Sirtuin-1 levels linked to lupus

May 9, 2018
The Cardiometabolic and Kidney Risk Research Group, in collaboration with the Genomic and Genetic Diagnosis Unit of the Health Research Institute of Valencia's Hospital Clínico, INCLIVA, the Department of Biochemistry and ...

Patient-friendly and accurate cardiac damage diagnosis

September 7, 2018
Systemic inflammatory diseases, such as lupus, often cause cardiac damage that goes undetected. An international research team headed by the Institute for Experimental and Translational Cardiovascular Imaging at the University ...

Deconstructing lupus—could some of its makeup be part of its cure?

February 20, 2018
Chandra Mohan, Hugh Roy and Lillie Cranz Cullen Endowed Professor of biomedical engineering, has received a $600,000 Target Identification in Lupus grant from the Lupus Research Alliance to address fundamental questions in ...

New guidelines published to improve diagnosis and treatment of lupus

October 9, 2017
A University of Birmingham academic has led the authorship of the UK's first guideline on the care of adults with systemic lupus erythematosus (lupus).

Study points to potential personalized approach to treating lupus

March 29, 2018
In individuals with lupus, immune cells attack the body's own tissue and organs as if they are enemy invaders. A new Yale-led study describes how a protein found in common bacteria triggers that auto-immune response. The ...

Recommended for you

HIV vaccine protects non-human primates from infection

December 14, 2018
For more than 20 years, scientists at Scripps Research have chipped away at the challenges of designing an HIV vaccine. Now new research, published in Immunity, shows that their experimental vaccine strategy works in non-human ...

RNA processing and antiviral immunity

December 14, 2018
The RIG-I like receptors (RLRs) are intracellular enzyme sentries that detect viral infection and initiate a first line of antiviral defense. The cellular molecules that activate RLRs in vivo are not clear.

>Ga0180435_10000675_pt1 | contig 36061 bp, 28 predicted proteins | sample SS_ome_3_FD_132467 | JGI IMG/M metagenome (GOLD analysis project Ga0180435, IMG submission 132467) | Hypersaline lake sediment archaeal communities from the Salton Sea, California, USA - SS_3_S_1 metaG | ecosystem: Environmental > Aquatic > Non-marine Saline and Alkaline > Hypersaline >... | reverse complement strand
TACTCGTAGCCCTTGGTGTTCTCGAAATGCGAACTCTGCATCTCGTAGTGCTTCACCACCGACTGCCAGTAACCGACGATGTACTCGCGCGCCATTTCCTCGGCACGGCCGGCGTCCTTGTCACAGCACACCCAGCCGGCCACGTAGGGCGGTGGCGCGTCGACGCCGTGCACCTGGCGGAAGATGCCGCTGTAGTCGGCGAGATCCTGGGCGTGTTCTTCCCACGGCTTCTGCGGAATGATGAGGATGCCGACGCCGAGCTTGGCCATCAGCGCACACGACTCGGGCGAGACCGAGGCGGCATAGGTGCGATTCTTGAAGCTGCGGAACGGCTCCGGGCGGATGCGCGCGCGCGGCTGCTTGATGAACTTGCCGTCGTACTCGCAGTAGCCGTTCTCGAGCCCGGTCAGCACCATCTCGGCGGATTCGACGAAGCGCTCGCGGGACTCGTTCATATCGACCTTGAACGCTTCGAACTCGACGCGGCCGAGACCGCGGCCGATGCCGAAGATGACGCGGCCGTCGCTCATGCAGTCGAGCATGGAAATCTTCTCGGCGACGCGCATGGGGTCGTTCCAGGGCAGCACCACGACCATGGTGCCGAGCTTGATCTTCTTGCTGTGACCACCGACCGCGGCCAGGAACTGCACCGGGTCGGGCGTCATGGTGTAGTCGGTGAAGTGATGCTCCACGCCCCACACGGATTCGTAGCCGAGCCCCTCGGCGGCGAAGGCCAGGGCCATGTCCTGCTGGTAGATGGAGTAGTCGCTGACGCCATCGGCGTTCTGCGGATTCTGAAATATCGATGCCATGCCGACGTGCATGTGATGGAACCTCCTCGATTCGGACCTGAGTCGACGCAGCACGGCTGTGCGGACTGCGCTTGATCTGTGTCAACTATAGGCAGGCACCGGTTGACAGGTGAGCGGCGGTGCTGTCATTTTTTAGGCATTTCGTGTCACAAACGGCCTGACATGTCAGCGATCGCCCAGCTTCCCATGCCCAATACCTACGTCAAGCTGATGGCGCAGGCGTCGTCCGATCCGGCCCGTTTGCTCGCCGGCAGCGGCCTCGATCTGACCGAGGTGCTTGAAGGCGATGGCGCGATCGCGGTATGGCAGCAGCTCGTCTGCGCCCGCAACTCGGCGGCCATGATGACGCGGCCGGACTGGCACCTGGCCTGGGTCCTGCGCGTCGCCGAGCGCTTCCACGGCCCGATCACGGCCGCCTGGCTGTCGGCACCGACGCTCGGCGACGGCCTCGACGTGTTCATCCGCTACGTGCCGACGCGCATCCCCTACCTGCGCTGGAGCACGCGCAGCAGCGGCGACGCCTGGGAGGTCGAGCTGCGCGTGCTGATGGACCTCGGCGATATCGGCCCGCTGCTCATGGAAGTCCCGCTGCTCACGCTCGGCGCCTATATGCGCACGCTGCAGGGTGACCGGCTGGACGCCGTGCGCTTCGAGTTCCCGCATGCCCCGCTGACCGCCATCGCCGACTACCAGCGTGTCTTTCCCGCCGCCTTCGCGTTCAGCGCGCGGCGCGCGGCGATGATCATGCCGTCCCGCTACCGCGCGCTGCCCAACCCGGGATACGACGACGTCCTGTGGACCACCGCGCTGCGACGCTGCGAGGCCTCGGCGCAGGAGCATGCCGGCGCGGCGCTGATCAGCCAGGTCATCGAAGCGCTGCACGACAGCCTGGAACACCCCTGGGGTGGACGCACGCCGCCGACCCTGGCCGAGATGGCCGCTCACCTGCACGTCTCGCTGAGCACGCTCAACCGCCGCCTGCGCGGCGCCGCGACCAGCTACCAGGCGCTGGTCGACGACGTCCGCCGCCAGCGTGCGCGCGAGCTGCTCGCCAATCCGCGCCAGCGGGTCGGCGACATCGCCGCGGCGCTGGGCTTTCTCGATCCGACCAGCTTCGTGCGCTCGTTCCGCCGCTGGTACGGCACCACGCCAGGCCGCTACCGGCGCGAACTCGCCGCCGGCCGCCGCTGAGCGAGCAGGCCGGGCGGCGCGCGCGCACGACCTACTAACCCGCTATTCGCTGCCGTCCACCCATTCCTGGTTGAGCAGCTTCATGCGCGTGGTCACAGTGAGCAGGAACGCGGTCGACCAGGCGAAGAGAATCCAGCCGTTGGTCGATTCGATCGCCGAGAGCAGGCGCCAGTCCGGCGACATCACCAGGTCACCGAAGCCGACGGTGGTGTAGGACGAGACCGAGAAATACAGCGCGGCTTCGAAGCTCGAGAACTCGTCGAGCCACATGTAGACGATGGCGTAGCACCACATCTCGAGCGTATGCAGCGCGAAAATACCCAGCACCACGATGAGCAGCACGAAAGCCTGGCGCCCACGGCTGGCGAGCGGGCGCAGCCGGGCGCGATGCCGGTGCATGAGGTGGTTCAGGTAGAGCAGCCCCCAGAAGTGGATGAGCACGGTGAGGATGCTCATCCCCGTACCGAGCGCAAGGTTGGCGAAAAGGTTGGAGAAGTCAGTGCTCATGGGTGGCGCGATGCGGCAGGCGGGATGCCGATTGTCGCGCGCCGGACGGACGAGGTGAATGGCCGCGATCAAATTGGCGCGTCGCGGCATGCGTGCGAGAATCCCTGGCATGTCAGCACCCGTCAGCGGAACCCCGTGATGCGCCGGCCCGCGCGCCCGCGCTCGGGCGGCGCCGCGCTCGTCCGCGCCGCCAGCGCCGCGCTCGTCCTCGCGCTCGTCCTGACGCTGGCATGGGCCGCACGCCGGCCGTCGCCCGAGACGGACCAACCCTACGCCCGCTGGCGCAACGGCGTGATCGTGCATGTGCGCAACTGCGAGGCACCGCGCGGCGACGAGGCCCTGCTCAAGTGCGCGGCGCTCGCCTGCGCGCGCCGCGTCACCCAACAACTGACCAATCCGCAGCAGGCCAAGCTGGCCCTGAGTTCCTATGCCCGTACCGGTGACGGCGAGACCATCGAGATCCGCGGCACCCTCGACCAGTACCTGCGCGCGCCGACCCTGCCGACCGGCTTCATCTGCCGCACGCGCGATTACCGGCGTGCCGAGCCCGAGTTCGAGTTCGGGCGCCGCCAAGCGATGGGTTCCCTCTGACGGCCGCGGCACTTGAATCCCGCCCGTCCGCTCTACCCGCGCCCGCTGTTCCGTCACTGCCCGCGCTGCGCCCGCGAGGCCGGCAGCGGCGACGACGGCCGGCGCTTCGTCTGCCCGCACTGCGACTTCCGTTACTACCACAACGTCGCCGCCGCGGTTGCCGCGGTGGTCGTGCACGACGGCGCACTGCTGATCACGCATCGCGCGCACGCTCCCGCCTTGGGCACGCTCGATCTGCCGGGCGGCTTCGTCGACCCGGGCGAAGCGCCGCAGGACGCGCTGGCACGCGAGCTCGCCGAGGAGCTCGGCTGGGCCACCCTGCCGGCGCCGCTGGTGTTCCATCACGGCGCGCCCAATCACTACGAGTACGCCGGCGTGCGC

The 'greying' of T cells: Scientists pinpoint metabolic pathway behind age-related immunity loss

December 13, 2018
The elderly suffer more serious complications from infections and benefit less from vaccination than the general population. Scientists have long known that a weakened immune system is to blame but the exact mechanisms behind ...

Scientists create most accurate tool yet developed to predict asthma in young children

December 13, 2018
Scientists at Cincinnati Children's Hospital Medical Center have created and tested a decision tool that appears to be the most accurate, non-invasive method yet developed to predict asthma in young children.

New genetic study could lead to better treatment of severe asthma

December 12, 2018
The largest-ever genetic study of people with moderate-to-severe asthma has revealed new insights into the underlying causes of the disease which could help improve its diagnosis and treatment.

Researchers discover unique immune cell likely drives chronic inflammation

December 11, 2018
For the first time, researchers have identified that an immune cell subset called gamma delta T cells that may be causing and/or perpetuating the systemic inflammation found in normal aging in the general geriatric population ...

0 comments

Please sign in to add a comment. Registration is free, and takes less than a minute. Read more

Click here to reset your password.
Sign in to get notified via email when new comments are made.